Monday 5th March 2018
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The latest US jobs data, a slew of Federal Reserve speakers and US President Donald Trump’s protectionist promises will be in focus this week amid concern about a potential global trade war and the impact on corporate profits.
Trump last Thursday said he plans to impose tariffs on steel and aluminum imports of 25 percent and 10 percent respectively, sending down equities. The proposal was met with criticism from a broad group of chief executives and key US allies.
While Wall Street recovered some losses on Friday—the Standard & Poor’s 500 Index rose 0.5 percent and the Nasdaq Composite Index rallied 1.1 percent—it posted a slide for the week.
In the last five trading days, the Dow Jones Industrial Average dropped 3.1 percent, the S&P 500 shed 2 percent and the Nasdaq declined 1.1 percent.
In Europe, the Stoxx 600 Index ended Friday with a 2.1 percent tumble from the previous day’s close.
“Everyone waits with bated breath to see if President Donald Trump follows through,” Capital Economics’ chief US economist Paul Ashworth said in a note on Friday. "If he does, the retaliatory action from Canada and the EU targeting US exports will be swift.”
Indeed, the European Union is considering applying 25 percent tariffs on about US$3.5 billion of imports from the US if Trump carries out his plan to apply global duties to steel and aluminum, EU sources say, according to Reuters.
Trump’s tariff plans also prompted concern some trading partners might retaliate by dumping US Treasuries, Reuters reported.
“The threats are real,” Kristina Hooper, chief global market strategist at Invesco in New York, told Reuters. “We need more foreign demand, not less.”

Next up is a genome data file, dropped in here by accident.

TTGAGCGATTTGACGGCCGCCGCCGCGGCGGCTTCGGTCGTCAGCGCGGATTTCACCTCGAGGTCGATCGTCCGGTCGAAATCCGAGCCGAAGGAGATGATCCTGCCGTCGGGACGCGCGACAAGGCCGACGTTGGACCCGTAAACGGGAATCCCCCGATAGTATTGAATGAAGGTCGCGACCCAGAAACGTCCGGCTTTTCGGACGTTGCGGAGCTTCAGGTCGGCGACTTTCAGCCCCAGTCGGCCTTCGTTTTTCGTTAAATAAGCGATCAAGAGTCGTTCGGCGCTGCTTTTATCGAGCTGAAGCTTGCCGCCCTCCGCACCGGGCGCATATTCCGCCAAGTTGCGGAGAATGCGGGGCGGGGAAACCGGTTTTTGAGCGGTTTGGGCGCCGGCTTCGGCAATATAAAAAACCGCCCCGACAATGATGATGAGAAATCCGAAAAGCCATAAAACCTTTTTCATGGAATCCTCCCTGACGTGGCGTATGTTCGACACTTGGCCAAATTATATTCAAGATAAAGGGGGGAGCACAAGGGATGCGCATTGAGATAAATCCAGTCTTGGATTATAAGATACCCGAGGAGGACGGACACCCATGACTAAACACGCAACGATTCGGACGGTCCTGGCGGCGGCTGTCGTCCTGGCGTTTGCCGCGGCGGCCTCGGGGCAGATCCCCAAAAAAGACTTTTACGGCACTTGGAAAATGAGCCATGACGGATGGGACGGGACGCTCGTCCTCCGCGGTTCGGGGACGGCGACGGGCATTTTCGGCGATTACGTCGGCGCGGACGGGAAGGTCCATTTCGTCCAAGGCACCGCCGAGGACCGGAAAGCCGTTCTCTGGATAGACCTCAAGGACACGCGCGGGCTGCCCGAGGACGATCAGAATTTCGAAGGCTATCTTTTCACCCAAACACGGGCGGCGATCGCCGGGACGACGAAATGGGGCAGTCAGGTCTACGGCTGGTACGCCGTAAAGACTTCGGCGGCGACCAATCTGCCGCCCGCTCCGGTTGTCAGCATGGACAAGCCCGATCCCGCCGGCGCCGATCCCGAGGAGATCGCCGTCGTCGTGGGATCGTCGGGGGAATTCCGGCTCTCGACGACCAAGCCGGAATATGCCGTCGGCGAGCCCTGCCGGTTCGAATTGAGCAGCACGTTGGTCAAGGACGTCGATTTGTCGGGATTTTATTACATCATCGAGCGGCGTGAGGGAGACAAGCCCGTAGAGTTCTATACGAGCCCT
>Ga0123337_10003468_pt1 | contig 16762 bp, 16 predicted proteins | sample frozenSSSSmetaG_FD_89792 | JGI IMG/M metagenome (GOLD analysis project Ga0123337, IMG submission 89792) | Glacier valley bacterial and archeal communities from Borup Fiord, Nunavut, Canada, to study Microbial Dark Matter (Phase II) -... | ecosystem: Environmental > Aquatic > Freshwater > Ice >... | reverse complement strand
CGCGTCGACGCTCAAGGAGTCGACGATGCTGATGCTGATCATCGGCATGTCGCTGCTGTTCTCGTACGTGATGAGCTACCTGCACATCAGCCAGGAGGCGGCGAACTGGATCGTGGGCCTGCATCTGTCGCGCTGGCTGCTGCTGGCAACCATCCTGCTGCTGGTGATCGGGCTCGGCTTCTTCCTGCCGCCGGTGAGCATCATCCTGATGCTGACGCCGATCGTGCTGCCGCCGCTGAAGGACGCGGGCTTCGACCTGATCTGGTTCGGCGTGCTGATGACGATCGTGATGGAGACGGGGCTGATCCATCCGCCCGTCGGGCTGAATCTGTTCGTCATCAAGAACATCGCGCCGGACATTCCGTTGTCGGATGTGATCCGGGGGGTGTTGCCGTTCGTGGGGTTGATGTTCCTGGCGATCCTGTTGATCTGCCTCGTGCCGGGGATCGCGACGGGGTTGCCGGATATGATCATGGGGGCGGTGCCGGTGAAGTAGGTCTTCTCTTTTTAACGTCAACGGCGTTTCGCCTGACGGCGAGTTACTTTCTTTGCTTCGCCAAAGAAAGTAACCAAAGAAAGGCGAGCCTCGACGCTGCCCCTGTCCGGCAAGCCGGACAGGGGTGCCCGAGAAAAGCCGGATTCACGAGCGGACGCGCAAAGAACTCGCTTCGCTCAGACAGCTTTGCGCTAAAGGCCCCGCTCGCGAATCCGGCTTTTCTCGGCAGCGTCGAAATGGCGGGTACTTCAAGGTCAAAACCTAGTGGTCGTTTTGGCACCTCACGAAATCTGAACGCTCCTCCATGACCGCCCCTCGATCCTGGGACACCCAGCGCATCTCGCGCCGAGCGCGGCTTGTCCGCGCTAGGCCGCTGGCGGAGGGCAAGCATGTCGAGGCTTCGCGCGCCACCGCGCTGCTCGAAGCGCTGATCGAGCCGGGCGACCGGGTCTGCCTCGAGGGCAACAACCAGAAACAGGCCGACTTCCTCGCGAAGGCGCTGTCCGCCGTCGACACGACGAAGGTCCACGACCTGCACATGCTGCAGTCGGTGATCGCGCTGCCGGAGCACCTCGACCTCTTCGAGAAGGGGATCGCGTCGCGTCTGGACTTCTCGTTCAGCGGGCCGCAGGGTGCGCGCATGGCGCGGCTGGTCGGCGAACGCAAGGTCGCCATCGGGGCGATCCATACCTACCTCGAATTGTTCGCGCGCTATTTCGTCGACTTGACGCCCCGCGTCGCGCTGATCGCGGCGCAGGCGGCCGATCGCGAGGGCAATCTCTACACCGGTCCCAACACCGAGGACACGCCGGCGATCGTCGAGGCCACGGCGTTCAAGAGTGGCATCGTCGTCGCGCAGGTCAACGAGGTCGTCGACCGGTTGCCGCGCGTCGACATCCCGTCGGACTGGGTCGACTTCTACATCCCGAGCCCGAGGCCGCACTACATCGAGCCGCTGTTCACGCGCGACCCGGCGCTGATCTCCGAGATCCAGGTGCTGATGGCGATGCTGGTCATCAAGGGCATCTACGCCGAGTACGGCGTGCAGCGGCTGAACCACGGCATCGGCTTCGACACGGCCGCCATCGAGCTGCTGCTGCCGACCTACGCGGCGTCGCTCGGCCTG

On Friday, US Treasuries retreated, lifting yields on the 10-year note five basis points higher to 2.86 percent.
Also in view this week are US jobs data including the ADP employment report on Wednesday, weekly jobless claims on Thursday and the government's non-farm payrolls report on Friday.
Other US economic reports slated for release include the PMI services index, due today; factory orders, due Tuesday; international trade, productivity and costs, as well as consumer credit, due Wednesday; and wholesale trade, due Friday.
"The data releases [this] week will only harden Trump’s protectionist views, with January’s trade figures expected to show a further widening in the deficit,” Ashworth noted. "February’s employment report might also convince Trump that he knows best, with our econometric model suggesting that non-farm payrolls increased by a sizeable 250,000.”
The Fed will also publish its Beige Book on Wednesday.
Investors will closely watch for any fresh clues on an accelerated trajectory for interest rate increases this year after Fed Chairman Jerome Powell last Tuesday raised expectations for four hikes—instead of the three flagged so far—only to downplay that scenario on Thursday.
Fed officials scheduled to speak this week include Randal Quaries today, William Dudley, Lael Brainard and Robert Kaplan on Tuesday, Raphael Bostic on Wednesday, and Charles Evans on Friday.
Policymakers are expected to lift US rates when they meet later this month.
“The market is looking ahead like, are four more rate hikes, and then hikes into next year, going to be an incremental negative that’s going to slow down the economy?” Jeff James, a portfolio manager at Driehaus Capital Management, told Bloomberg.
Investors will also eye a policy statement from the European Central Bank on Thursday.
First, the latest economic data will arrive in the form of reports on eurozone services PMI, eurozone Sentix investor confidence and eurozone retail sales, due today; eurozone retail PMI, due Tuesday; eurozone gross domestic product, due Wednesday; Germany's factory orders, due Thursday; and Germany's trade balance and industrial production, due Friday.
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